Corner Sink Makes Small Kitchen Function
2003 | Rancho Bernardo
- Complete Kitchen Remodel and Upgrade of an Original 1950’s Home
- Relocated Sink to Create More Work Counter and Storage in Prep Area
- Removed Dropped Ceiling for Old Recessed Fluorescent Lights and Raised Ceiling to 96″
- Relocated HVAC Ducting in New Higher Ceiling
- Cabinets: Mission White Thermofoil Raised Panel Doors and Parts
- Cabinet Interior: White Melamine
- Cabinet Lighting:
- Fluorescent Under Cabinet Lights
- Xenon Puck Lights Inside Glass Door Cabinet
- Countertops: Crema Bordeaux Granite Slab
- Backsplash: Crema Bordeaux Granite, Full Splash
- Sink: Franke Vision VNX12045 Large Stainless Steel Undermount Sink
- Faucet: Single Lever Euro Style Faucet with Separate Water Filter Faucet to the Left, Water Filter under Sink Also Feeds the Water and Ice Maker for the Fridge
- Room Lighting: Halogen Recessed 5″ Down Lights on Dimmer Switches Over Work Counters and Lighting Cabinets
- Refrigerator: Kenmore Freestanding Barn Door Bottom Freezer
- Cooktop: GE Induction Cooktop
- Oven/Microwave: KitchenAid Electric Combo Unit: Upper Microwave, Lower Oven
- Range Hood: GE Slide-Out Hood
- Dishwasher: Bosch With Integrated Cabinet Door Panel
- Flooring: Rustic Cherry Hardwood Flooring Throughout the Entry, Living Room, Dining Room, Kitchen and Family Room
Designer: Danilo Nesovic
Contractor: Danilo Nesovic
Interior Decoration: Homeowner, With Inputs From Danilo Nesovic
Cabinet Manufacturer: Danilo Nesovic
This client’s primary objective in updating this small 1950’s kitchen was to try to get more counter space, particularly between the sink and cooktop, as this is every kitchen’s most utilized food prep and work area. The original builder, like most do, put the sink and cooktop almost right on top of one another in the left corner of this kitchen. Our primary layout change was to move the sink to the right and place it in the corner, still affording it a view out the window but no longer centered to the window. This change gave the client the work counter they were missing and made the kitchen much more functional. The corner sink application also allowed the client to use a 39″ sink, much larger than most standard sinks, which the client is real happy with. We put in all the standard convenience features to make the cabinets more accessible and usable: roll out shelves, lazy susans, etc. in base cabinets and pantry. Additionally, a pull out spice rack system was installed in the wall cabinet to the right of the cooktop.
In shopping for materials the clients, first selections were the Rustic Cherry floor they used throughout the first floor and the Crema Bordeaux Granite countertops. After making those selections, it became obvious to the client that the cabinets needed to be a very classic and neutral white to tie the two dramatic color choices for the floor and counters together. A classic white painted raised panel door “look” was the unifying element that makes the other choices work together.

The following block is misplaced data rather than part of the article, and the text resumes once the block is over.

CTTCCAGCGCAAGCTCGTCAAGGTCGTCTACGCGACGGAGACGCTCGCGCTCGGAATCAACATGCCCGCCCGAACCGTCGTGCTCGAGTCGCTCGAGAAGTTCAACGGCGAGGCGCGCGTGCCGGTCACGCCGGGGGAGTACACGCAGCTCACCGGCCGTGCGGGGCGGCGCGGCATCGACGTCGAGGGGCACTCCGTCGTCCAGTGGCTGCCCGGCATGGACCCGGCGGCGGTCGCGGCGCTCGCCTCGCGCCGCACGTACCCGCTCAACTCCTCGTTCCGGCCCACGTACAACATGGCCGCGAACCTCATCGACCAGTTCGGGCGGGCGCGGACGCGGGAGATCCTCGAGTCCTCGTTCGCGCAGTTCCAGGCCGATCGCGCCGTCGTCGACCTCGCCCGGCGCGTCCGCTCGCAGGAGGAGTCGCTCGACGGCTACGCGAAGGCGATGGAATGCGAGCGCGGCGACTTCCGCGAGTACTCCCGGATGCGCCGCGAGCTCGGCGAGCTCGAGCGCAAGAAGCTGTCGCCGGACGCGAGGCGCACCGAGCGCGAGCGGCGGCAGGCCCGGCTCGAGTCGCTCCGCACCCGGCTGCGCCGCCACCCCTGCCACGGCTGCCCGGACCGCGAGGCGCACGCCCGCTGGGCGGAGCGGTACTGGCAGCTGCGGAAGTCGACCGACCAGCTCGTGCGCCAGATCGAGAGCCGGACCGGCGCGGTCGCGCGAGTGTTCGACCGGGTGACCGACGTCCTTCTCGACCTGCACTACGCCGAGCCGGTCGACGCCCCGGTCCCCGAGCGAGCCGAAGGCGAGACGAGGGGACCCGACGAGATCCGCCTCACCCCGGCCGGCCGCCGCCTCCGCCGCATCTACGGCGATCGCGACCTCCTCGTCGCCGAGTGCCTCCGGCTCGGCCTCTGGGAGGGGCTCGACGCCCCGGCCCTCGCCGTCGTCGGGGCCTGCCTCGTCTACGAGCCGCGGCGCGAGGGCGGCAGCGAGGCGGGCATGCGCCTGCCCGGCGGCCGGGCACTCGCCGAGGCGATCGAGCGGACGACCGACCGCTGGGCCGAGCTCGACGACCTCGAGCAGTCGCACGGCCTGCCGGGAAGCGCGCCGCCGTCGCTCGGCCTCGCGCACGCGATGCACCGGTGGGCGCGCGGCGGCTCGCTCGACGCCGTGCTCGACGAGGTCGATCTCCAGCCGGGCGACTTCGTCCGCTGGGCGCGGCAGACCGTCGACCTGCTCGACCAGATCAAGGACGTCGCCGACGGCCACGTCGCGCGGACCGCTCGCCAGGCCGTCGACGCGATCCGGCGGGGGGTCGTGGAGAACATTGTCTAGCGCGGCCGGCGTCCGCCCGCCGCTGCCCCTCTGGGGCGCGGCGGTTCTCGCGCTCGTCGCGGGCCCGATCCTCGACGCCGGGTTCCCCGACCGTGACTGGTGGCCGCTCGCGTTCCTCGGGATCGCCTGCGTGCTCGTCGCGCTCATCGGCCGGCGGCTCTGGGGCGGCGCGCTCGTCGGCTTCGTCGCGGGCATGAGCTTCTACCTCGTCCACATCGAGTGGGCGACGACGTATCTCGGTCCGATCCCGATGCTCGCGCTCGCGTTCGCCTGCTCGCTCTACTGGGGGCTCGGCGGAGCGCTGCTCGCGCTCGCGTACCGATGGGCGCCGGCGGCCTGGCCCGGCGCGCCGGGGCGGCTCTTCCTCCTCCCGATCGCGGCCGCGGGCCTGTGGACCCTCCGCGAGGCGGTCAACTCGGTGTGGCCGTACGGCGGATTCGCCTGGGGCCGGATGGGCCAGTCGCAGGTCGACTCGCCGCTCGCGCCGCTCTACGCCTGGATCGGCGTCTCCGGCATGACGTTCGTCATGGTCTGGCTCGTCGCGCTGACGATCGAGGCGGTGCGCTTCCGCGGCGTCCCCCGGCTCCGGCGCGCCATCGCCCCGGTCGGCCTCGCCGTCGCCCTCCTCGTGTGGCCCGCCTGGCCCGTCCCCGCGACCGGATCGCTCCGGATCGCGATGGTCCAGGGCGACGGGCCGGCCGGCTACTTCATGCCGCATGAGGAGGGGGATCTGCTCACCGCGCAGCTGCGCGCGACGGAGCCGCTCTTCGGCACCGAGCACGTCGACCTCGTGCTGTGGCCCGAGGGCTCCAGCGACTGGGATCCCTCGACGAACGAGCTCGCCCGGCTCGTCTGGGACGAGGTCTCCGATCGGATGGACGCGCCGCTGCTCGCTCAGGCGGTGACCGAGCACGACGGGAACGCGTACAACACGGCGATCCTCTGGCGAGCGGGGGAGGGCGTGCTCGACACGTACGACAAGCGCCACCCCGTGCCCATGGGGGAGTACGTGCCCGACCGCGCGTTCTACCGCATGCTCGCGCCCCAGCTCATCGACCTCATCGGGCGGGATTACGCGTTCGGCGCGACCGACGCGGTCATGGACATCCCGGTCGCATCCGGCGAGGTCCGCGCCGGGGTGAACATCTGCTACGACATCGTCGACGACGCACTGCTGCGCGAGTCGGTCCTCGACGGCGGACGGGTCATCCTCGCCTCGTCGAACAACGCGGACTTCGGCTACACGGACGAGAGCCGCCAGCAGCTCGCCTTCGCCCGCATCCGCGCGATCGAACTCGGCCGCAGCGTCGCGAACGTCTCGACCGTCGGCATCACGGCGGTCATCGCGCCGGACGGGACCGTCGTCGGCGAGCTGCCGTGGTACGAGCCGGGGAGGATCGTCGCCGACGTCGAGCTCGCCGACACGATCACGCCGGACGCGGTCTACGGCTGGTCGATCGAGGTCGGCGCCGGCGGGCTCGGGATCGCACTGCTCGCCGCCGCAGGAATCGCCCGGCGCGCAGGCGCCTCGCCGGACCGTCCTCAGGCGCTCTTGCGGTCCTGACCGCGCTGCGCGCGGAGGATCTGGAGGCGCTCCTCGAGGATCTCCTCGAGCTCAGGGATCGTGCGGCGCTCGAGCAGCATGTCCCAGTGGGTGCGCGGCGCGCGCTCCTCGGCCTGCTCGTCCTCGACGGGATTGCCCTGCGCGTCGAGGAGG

Like the majority of my clients who originally requested that white painted look, as you will see in my portfolio, when I showed them samples of white raised panel thermofoil doors and explained how easy they are to keep clean, how they last many years longer than a painted door, and how much less expensive they are, they selected the thermofoil. Unlike most other kitchen fabricators, I do not limit the molding options for a thermofoil cabinet project like this to only thermofoil light valence or crown moldings, since they are very limited in size, shape, and color. When I say these doors look like painted doors, I am not exaggerating. What I have always done with solid color thermofoils like this is offer all the same molding that we use on real wood projects, and simply paint the wood to match the thermofoil. This has always given my thermofoil projects much greater depth and detail than other manufactures, who do not seem as capable of thinking outside the box and mixing materials to create unique and stunning detailed overall looks that can be shaped to any style, by the use of appropriate detailed moldings. Classic, Mission, Craftsmen, Art Deco, and most other styles are not defined as much by the actual door style used as they are by the choice of how to accent the doors with accompanying crown, casing, or light valence molding that create the overall style.
We added a glass door display cabinet with glass shelves and interior puck lights above the sink as a center piece display area for the room. The garden window had already been installed by the client a few years prior to this kitchen remodel, we simply ran the new countertops out into it.
Notice the placement of the Halogen recessed down lights over the counter tops as you look around the kitchen, they are not in the typical brain-dead architectural geometric pattern seen in most magazines. These kitchen lights are placed where they are needed over work spaces, in front of cabinets so the cabinets are highlighted and you are not standing and working in your own shadow like you would if the lights were behind you in a geometric pattern in the ceiling. We also supplemented the lighting with under cabinet florescent lights.
The only thing this kitchen needs to upgrade it to today’s standards is to replace the Halogen ceiling lights, fluorescent under cabinet lights, and xenon in cabinet puck lights with new LED versions of those same fixtures.